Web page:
Skip to main content

Additional Details on S&T Funding in the Omnibus

Last week we posted an overall summary of science and technology funding levels in the FY 2015 omnibus, including a total R&D estimate of $137.6 billion, before the bill had been approved by either chamber. Now that it's been signed by the President, after passing the House last Thursday and the Senate over the weekend, here's some additional detail on the major R&D agencies. All R&D figures are current AAAS estimates.



Tables: Total R&D | R&D by Military Branch | Basic Research | S&T by Military Branch
The Big Picture: DOD base R&D will rise to $66.7 billion in FY 2015, a 1.3 percent increase, and total science and technology within the broader R&D budget will rise to $14.1 billion. Total Army R&D was cut, while Navy R&D grew by over $1 billion, and the Air Force held steady.

What Gained: The basic research and advanced technology accounts both were increased by at least 5 percent from FY 2014 levels in the omnibus, and both ended up far higher than the Pentagon had requested. Basic research will increase by $112 million. Across the services, the Defense Research Sciences programs and joint university research initiatives both gained ground; the latter received a collective 12.3 percent increase from FY 2014. A great many advanced technology programs across fields were boosted, including medical tech, aviation and aerospace, high-performance computing, manufacturing, and materials science, among others.

The omnibus also established a STEM pilot program by the U.S. Army, for under-served elementary and secondary student populations; and a technology-transfer pilot program involving regional incubators.

Medical research through the Defense Health Program received an 11.5 percent boost from FY 2014. And $95 million was divided between DARPA and the Chemical and Biological Defense Program for Ebola research.

What Didn't: Overall, applied research funding will come down somewhat, by less than one percent, primarily due to cuts of Air Force and DARPA applied research programs.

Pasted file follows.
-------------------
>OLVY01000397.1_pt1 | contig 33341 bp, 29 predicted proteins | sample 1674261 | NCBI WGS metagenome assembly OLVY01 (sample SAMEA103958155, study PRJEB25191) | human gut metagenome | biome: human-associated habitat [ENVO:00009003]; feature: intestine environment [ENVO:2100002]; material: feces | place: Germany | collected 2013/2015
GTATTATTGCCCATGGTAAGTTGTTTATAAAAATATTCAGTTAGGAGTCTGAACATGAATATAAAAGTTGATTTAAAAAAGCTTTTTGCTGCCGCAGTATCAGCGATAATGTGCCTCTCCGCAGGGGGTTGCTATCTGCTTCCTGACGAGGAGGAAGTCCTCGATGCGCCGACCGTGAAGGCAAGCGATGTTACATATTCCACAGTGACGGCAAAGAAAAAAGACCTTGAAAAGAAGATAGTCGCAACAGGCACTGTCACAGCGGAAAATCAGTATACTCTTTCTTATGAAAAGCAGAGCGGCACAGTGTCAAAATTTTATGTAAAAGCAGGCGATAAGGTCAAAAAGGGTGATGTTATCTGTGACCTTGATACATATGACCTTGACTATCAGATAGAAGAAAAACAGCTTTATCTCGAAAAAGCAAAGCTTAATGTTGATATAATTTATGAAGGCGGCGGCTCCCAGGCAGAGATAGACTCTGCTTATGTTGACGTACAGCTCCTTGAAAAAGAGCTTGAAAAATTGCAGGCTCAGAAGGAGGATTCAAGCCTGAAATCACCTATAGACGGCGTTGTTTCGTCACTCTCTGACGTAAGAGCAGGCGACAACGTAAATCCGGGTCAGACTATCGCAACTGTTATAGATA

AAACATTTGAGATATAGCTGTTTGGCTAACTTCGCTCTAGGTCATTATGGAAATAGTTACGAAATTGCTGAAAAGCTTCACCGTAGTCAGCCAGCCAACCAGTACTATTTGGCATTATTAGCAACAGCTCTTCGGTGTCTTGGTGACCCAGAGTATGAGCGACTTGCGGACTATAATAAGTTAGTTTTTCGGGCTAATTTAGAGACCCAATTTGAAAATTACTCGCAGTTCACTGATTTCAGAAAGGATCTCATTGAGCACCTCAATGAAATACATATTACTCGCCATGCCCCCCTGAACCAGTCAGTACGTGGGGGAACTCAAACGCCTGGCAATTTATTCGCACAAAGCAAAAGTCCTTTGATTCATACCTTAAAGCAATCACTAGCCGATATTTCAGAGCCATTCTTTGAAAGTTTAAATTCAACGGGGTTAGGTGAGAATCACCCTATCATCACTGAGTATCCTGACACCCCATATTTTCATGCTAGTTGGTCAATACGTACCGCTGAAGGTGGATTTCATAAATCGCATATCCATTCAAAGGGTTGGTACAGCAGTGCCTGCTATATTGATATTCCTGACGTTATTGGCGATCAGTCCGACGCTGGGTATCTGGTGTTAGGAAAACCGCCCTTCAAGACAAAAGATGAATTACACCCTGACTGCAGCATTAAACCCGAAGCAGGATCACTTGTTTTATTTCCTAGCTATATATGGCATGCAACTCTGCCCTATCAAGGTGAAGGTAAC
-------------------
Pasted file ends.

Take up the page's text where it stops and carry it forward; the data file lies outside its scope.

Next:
What It Means: Basic research funding at DOD will reach at least a 30-year high, while overall science and technology funding will reach its highest point since FY 2010.


Table: Funding by Institute
The Big Picture:  NIH received $30.3 billion in total funding, just a 0.5 percentage point increase from FY 2014 levels. The National Institute of Allergy and Infectious Diseases (NIAID) also received $238 million for Ebola-related research and clinical trials, and was directed to pursue an action plan with CDC and other federal partners on antibiotic-resistant bacteria. The final omnibus also adjusted the "evaluation tap" drain, which annually and quietly transfers millions of dollars out of the NIH budget each year for program evaluation elsewhere under the Public Health Service Act. NIH will now be a net recipient of these funds instead of a net contributor. Lawmakers also encouraged NIH to take disease burden into account when setting research priorities.

What Gained: The only individual institute to beat the rate of inflation (non-Ebola category) is the National Institute on Aging, which received a 2.4 percent increase for Alzheimer's research. A few other institutions matched or surpassed a one percent increase: the National Institute of Neurological Disorders and Stroke (NINDS) and the National Institute of Mental Health (NIMH) for the BRAIN Initiative, and the Common Fund for pediatric research.